The latest in a series of arrests targeting emergent criminal organization the Giraldos may yet tip the balance of the conflict along Colombia’s Caribbean coast, where the country’s dominant criminal force, the Urabeños, are facing serious challenges to their authority.
The Giraldos are currently believed to be the only criminal organization aggressively attacking the Urabeños on the Urabeños’ home turf in Colombia’s Caribbean. Confrontations between these two organizations helped make tourist capital Santa Marta one of the most violent places in Colombia last year, according to a violence watchdog group which recently listed the colonial town as the world’s 29th most violent city.
The conflict has attracted attention from the Colombian security forces, who recently announced the capture of an alleged top leader of the Giraldos, Avelino Gomez Castro, alias “Peker.” He was detained in Santa Marta on February 25 as part of a military operation. He is accused of running an extortion and kidnapping network in the coastal city, and acting as the financial chief of the Giraldos, who are also known as the Oficina del Caribe (a play on Oficina de Envigado, the drug trafficking and assassins’ ring that Pablo Escobar set up in Medellin and which remains active today). An ex-member of former paramilitary organization the United Self-Defense Forces of Colombia (AUC), Peker is the most high-profile member of the Giraldos to be captured so far.
The Giraldos are linked to former AUC commander Hernan Giraldo, alias “El Viejo,” a warlord who was known for his ruthlessness and was among the 13 top paramilitary commanders extradited from Colombia to the US in 2008. In recent years, his family members began recruiting demobilized members of the paramilitary bloc which Giraldo once headed, the Tayrona Resistance Front. Their aim was to raise a private army to drive out rival neo-paramilitary organization the Urabeños, and reclaim the criminal networks previously controlled by Giraldo.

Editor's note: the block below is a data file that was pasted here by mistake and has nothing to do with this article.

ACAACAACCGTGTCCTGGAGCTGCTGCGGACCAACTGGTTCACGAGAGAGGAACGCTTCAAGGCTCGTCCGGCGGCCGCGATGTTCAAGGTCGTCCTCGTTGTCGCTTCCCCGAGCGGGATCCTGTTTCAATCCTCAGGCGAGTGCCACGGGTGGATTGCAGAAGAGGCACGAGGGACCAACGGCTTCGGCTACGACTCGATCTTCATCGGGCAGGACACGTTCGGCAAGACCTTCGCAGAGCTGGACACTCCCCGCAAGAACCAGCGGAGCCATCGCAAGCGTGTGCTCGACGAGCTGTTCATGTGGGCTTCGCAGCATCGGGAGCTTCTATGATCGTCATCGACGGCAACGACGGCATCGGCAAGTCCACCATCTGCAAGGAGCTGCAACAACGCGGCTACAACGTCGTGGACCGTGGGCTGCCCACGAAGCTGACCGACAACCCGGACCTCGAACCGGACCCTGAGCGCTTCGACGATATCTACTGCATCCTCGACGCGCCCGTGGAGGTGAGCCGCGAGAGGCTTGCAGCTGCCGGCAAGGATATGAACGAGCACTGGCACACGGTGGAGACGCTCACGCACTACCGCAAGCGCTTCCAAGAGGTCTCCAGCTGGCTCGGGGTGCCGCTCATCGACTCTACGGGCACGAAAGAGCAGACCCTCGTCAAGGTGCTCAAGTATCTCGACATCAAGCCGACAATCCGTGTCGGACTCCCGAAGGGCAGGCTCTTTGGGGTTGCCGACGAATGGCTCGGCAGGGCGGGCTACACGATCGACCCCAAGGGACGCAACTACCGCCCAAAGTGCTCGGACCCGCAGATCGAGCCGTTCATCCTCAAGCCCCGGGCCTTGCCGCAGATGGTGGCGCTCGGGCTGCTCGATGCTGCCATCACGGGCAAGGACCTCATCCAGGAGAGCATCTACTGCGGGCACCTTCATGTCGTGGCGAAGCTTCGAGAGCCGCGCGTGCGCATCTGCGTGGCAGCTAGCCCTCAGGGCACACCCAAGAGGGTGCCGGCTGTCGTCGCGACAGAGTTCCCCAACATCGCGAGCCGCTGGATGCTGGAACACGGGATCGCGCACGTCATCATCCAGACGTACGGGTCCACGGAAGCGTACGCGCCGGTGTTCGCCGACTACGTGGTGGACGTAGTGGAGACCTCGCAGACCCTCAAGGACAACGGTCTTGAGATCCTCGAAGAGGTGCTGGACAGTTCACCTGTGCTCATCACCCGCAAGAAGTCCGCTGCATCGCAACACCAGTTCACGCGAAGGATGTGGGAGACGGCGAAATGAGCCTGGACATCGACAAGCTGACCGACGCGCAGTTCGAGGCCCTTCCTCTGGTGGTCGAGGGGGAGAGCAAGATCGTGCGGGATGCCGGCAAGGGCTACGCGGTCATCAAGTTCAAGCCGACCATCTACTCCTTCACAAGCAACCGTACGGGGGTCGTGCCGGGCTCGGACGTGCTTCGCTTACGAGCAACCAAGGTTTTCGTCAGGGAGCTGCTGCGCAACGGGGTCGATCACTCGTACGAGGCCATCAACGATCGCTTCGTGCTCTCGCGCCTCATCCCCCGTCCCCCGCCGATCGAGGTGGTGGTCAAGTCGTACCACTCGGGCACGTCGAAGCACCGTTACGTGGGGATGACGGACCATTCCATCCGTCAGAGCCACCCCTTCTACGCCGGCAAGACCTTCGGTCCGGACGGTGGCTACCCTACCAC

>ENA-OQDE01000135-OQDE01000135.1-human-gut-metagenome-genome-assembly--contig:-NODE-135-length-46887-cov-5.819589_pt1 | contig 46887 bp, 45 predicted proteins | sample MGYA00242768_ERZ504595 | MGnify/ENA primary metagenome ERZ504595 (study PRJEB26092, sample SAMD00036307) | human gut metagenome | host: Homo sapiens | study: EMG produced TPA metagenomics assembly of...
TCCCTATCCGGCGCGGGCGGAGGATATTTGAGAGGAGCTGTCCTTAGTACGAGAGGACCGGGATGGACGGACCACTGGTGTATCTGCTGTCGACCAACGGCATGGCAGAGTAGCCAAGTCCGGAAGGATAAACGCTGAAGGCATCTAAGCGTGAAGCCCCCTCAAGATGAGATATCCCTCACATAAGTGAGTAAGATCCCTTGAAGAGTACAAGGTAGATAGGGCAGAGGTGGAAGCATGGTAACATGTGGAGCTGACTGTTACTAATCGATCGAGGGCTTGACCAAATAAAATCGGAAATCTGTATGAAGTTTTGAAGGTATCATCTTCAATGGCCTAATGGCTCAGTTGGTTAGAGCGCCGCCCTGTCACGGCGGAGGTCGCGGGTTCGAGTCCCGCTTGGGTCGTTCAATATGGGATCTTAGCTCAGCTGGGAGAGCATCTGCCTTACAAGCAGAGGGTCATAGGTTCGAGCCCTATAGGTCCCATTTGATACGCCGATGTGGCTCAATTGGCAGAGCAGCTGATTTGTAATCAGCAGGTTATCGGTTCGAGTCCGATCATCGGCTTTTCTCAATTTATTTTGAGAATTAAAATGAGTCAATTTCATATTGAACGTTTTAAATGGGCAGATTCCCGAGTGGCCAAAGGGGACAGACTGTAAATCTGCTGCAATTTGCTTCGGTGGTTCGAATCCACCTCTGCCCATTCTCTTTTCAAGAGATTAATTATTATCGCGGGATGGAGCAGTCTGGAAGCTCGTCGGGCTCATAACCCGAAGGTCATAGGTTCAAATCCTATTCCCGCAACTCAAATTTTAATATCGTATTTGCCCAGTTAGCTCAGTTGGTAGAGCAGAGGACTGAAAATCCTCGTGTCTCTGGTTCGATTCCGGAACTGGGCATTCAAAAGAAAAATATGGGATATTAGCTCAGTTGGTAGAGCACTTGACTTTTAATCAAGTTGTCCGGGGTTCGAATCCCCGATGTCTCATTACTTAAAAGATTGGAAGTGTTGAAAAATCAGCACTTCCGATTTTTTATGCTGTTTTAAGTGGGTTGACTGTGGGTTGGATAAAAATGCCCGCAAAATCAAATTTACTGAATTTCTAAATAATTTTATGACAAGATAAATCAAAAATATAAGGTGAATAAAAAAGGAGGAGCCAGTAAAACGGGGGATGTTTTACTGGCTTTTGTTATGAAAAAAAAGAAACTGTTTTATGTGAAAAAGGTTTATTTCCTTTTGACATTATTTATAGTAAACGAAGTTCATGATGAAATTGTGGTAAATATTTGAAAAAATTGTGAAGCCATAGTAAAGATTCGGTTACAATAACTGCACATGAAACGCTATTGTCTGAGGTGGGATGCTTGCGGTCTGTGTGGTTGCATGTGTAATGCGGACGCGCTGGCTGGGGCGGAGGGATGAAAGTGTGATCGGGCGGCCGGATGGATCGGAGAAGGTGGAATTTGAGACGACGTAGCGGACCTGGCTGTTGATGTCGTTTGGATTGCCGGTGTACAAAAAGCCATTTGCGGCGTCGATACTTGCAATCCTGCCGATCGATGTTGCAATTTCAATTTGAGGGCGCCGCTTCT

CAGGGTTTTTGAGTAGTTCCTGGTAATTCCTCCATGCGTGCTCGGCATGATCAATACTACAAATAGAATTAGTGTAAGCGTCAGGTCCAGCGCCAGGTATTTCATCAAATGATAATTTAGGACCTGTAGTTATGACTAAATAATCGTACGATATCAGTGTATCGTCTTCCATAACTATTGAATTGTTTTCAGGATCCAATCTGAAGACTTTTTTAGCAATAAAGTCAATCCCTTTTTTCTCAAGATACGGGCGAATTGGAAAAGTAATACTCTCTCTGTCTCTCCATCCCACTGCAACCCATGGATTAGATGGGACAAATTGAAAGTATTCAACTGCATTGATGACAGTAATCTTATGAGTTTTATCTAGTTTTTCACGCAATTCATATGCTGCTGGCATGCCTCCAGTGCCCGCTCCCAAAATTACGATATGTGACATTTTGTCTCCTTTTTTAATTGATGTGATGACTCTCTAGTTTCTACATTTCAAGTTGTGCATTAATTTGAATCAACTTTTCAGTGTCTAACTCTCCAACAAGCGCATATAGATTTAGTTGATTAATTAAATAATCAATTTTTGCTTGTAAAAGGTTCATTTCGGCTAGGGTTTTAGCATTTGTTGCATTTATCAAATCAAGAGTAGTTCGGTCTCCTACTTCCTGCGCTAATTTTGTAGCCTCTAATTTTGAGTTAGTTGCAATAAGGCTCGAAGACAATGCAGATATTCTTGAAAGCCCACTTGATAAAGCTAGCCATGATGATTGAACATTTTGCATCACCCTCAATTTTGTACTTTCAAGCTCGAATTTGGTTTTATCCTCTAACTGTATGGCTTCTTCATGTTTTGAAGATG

The Urabeños reacted quickly and violently, declaring war in leaflets distributed around Santa Marta. As the conflict intensified, the murder rate in Santa Marta and the surrounding region skyrocketed. Hundreds were displaced, while several community leaders in the conflict zone were assassinated. By the end of 2012, Santa Marta had entered the list of the world’s 50 most dangerous cities .
InSight Crime Analysis
Over the past year, the Urabeños have become embroiled in numerous turf wars. They are confronting drug trafficking organization the Rastrojos in the southwestern department Valle Del Cauca,as well as the Oficine de Envigado in Medellin. These wars appear to be part of an expansionist strategy that, if successful, will grant the Urabeños influence over nearly all of Colombia’s most important cocaine export points. These include the Pacific coast in the Rastrojos’ southwestern territory; the city of Medellin, which serves as a a transit hub for the rest of the country, and the northern Caribbean coast.
The war for Santa Marta stands out from these other conflicts, as it is the only major territorial dispute in which the Urabeños are not the aggressors; instead, it is their control of a region that is being challenged. It is unsurprising that so much of the conflict should play out in Santa Marta, which represents a lucrative criminal market. The criminal organization which controls Santa Marta can oversee drug shipments departing from the coast and collect revenue from local extortion schemes. The city also lies on a main route for contraband gasoline smuggled out of Venezuela.
While violence has dropped off somewhat during the first months of 2013, there are few signs that the conflict is winding down. The accusations levelled against Peker and other recently arrested members of the Giraldos suggest the group has succeeded in establishing control over at least some criminal activities in the region.
However, the Giraldos face some significant challenges in facing down the Urabeños, and the battle will likely only grow more difficult with Peker out of the picture. In one indication of the type of resources the Urabeños can mobilize, an alleged assassin recently arrested in Santa Marta was accused of forming part of a 20-member ring of Urabeños hitmen sent to the city. Having picked a fight with the strongest criminal organization in Colombia and having singled themselves out as an obstacle to the Urabeños’ national strategy, the Giraldos will likely struggle to hold on to whatever slim gains they have earned so far.